with the c21st. In truth, that disaffection might have any number of
reasons and I am reminded of my French O level where I studied Albert
Camus’ L’Etranger and Camus said;

“The byronic hero, incapable of love, or capable only of an impossible
love, suffers endlessly. He is solitary, languid, his condition
exhausts him. If he wants to feel alive, it must be in the terrible
exaltation of a brief and destructive action*.”

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18 SEP 17 :: "A screaming comes across the sky" North Korea. @TheStarKenya
Law & Politics

Gravity’s Rainbow is a 1973 novel by Thomas Pynchon which is about the
design, production and dispatch of V-2 rockets by the German military.
In particular, it features the quest undertaken by several characters
to uncover the secret of a mysterious device named the “Schwarzgerät”
(black device), slated to be installed in a rocket with the serial
number “00000”. As the world watches PyongYang, I cannot help
wondering if Kim Jong-Un has read Pynchon which speaks of “A screaming
comes across the sky” and North Korea.

“But it is a curve each of them feels, unmistakably. It is the
parabola.  They must have guessed, once or twice -guessed and refused
to believe -that everything, always, collectively, had been moving
toward that purified shape latent in the sky, that shape of no
surprise, no second chance, no return.’’

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American B-52 bombers fly over disputed South China Sea for second time in 10 days @SCMPNews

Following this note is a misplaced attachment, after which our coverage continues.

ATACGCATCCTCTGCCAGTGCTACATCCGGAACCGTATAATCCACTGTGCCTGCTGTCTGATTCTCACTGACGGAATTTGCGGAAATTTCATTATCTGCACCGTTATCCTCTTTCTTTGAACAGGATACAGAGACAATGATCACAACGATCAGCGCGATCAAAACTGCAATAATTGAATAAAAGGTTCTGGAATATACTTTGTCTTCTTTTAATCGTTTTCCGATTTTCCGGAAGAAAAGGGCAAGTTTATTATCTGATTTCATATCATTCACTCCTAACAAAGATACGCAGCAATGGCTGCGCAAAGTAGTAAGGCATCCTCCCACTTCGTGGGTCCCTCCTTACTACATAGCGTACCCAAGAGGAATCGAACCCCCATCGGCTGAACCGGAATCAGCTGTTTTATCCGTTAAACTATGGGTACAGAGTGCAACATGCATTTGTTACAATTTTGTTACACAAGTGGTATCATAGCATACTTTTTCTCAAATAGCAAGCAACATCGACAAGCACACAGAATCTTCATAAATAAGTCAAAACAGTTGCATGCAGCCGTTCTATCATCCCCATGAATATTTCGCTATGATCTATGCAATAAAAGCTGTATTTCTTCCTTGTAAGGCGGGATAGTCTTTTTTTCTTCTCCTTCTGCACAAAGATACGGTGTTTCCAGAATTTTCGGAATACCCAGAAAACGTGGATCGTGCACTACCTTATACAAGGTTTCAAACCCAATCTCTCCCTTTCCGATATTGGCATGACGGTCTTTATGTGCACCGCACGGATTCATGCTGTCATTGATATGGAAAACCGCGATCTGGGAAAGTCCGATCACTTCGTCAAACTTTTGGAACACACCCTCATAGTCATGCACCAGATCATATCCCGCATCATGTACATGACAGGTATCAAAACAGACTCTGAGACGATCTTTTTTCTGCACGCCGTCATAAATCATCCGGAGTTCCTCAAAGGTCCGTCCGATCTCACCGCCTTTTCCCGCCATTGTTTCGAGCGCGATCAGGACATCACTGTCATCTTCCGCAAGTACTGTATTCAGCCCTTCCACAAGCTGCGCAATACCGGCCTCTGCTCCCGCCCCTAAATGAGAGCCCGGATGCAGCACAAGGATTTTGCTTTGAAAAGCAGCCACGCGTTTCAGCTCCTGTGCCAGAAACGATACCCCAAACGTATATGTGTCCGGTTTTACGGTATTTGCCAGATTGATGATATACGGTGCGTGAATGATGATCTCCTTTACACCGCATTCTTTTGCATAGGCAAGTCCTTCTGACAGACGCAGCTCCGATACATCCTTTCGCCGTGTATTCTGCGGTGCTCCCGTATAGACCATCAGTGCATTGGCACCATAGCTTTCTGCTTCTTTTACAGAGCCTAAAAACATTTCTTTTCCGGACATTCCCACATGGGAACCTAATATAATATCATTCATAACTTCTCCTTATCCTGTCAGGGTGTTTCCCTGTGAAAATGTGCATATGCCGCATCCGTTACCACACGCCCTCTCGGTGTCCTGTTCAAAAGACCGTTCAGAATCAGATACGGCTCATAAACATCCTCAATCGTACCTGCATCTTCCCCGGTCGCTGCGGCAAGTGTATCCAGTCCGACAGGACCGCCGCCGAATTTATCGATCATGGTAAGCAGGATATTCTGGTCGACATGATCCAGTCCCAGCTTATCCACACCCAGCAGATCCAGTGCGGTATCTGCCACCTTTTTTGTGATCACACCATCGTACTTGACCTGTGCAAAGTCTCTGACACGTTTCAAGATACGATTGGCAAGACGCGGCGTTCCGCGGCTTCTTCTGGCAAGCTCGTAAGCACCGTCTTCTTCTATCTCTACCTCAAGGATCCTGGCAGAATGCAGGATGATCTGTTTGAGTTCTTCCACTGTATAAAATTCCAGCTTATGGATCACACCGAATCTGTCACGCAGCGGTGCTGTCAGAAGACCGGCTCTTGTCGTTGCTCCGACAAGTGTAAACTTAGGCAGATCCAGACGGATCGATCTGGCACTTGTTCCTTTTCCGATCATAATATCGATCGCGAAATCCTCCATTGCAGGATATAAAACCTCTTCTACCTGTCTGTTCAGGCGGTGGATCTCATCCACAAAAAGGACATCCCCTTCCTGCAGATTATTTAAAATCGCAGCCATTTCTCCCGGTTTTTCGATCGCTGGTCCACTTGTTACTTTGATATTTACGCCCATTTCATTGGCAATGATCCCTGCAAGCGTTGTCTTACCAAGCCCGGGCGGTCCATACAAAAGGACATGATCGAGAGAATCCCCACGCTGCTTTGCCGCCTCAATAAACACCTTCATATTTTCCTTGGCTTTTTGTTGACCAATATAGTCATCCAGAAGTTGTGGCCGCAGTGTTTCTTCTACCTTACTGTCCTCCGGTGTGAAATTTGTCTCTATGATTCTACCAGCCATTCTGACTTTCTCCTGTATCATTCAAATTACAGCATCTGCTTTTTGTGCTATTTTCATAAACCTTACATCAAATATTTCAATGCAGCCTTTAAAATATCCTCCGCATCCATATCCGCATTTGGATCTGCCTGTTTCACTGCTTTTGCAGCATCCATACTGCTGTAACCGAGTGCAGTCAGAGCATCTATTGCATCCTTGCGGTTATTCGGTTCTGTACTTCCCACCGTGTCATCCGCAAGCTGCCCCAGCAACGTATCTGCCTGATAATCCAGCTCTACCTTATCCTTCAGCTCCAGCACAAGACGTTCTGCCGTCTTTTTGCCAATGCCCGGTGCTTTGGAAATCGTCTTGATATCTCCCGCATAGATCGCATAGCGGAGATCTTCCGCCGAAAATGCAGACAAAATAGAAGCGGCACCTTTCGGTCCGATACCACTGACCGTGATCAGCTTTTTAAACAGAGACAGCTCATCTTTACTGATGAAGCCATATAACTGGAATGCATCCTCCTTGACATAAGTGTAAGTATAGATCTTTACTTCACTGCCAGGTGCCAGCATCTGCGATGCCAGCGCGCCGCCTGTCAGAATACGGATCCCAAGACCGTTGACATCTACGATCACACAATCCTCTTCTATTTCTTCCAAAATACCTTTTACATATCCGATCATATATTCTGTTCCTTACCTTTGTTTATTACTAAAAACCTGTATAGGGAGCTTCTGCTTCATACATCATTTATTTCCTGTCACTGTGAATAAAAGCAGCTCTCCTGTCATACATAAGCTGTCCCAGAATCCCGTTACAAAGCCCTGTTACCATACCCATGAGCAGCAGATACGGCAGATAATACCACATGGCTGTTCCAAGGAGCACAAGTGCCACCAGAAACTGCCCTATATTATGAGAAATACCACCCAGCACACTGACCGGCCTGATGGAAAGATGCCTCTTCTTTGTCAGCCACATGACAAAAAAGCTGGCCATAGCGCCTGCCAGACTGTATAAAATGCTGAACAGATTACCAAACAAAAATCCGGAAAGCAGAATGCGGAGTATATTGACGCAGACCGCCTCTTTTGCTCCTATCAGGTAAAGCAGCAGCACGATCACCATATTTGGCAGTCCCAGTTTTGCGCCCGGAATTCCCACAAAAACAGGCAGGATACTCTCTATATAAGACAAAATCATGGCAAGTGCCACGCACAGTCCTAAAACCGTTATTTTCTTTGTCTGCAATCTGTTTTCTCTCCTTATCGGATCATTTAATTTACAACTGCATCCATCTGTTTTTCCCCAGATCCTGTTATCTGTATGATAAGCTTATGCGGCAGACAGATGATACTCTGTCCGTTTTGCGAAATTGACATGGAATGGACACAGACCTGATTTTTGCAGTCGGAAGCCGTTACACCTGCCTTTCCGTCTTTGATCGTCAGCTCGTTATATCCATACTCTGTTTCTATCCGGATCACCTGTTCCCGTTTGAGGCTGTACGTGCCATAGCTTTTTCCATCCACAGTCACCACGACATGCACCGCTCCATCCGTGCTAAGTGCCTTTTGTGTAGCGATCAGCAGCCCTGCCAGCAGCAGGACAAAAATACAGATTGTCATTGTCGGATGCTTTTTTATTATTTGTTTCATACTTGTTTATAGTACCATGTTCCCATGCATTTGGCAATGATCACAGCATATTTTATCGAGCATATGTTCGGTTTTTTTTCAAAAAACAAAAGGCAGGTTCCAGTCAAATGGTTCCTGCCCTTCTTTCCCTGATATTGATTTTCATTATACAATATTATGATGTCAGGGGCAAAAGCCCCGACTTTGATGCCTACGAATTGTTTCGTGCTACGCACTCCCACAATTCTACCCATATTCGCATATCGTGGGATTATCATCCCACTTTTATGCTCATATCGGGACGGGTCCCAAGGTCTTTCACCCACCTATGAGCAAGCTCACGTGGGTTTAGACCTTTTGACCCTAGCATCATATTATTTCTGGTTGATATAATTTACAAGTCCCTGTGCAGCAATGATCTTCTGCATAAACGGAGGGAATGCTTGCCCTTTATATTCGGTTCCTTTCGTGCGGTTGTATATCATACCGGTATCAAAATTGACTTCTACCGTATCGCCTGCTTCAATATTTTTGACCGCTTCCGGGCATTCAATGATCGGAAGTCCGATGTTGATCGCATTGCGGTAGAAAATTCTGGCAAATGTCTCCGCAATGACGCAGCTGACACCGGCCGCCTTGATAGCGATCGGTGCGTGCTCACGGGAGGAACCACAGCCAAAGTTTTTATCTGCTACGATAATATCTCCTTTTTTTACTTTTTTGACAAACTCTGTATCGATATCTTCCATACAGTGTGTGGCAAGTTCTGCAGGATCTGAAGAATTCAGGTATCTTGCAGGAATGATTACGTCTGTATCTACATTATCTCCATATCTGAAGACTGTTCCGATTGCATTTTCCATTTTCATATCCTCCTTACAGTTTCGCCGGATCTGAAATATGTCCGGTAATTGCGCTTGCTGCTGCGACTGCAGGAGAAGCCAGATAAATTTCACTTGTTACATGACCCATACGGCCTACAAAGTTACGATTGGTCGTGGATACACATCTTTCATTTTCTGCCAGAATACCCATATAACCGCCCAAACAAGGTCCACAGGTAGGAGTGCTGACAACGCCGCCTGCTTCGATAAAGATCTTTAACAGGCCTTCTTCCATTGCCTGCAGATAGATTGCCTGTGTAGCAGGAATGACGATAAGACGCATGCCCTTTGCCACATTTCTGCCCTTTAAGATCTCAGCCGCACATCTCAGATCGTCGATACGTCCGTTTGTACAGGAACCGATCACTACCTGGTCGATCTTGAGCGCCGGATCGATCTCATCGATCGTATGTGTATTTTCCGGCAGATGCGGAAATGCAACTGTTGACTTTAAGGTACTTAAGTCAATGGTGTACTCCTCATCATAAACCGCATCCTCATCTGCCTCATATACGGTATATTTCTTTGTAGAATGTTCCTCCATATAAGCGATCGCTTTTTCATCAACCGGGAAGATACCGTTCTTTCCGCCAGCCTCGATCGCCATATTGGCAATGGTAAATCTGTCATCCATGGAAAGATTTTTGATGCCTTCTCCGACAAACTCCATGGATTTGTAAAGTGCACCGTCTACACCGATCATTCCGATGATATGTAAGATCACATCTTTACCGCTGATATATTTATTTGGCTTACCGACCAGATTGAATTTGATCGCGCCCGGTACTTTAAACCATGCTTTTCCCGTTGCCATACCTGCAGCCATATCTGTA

Law & Politics

Two US B-52 strategic bombers flew over the contested South China Sea
on Wednesday, according to the US Pacific Air Force, the second such
flight in 10 days despite China’s objections.
“Two B-52H Stratofortress bombers took off from Andersen Air Force
Base, Guam, and conducted routine training in the vicinity of the
South China Sea on March 13 [Hawaii Standard Time], before returning
to base,” a spokeswoman for the Pacific Air Force said in a statement
released on Thursday.
“US aircraft regularly operate in the South China Sea in support of
allies, partners, and a free and open Indo-Pacific,” the statement
said. “US Pacific Air Forces bombers have flown from Guam for more
than a decade as part of US Indo-Pacific Command’s continuous bomber
presence operations.”
Meanwhile, the USS Blue Ridge, flagship of the US 7th Fleet also
sailed through the South China Sea and anchored at Manila Bay on
Wednesday, in a show of reassurance for the US-Philippine alliance in
the region.
When asked if his contingent had encountered the Chinese navy in the
region, Captain Eric Anduze, commander of the USS Blue Ridge, said
“all of our interactions were safe and professional”, vowing the US
military would “sail, fly and operate wherever the law allows us to”.
Sun Zhe, co-chair of the China programme at Columbia University, said
the intention of the US in using B-52s was to restrain China in the
South China Sea.
“By dispatching strategic bomber *which is capable of carrying nuclear
weapons* - instead of reconnaissance aircraft such as EP-3 - the US’s
intention is very clear: to restrain China through flaring up the
issue of South China Sea,” Sun said, “Beijing should remain vigilant.”
Sun said the US military had increased the frequency of its close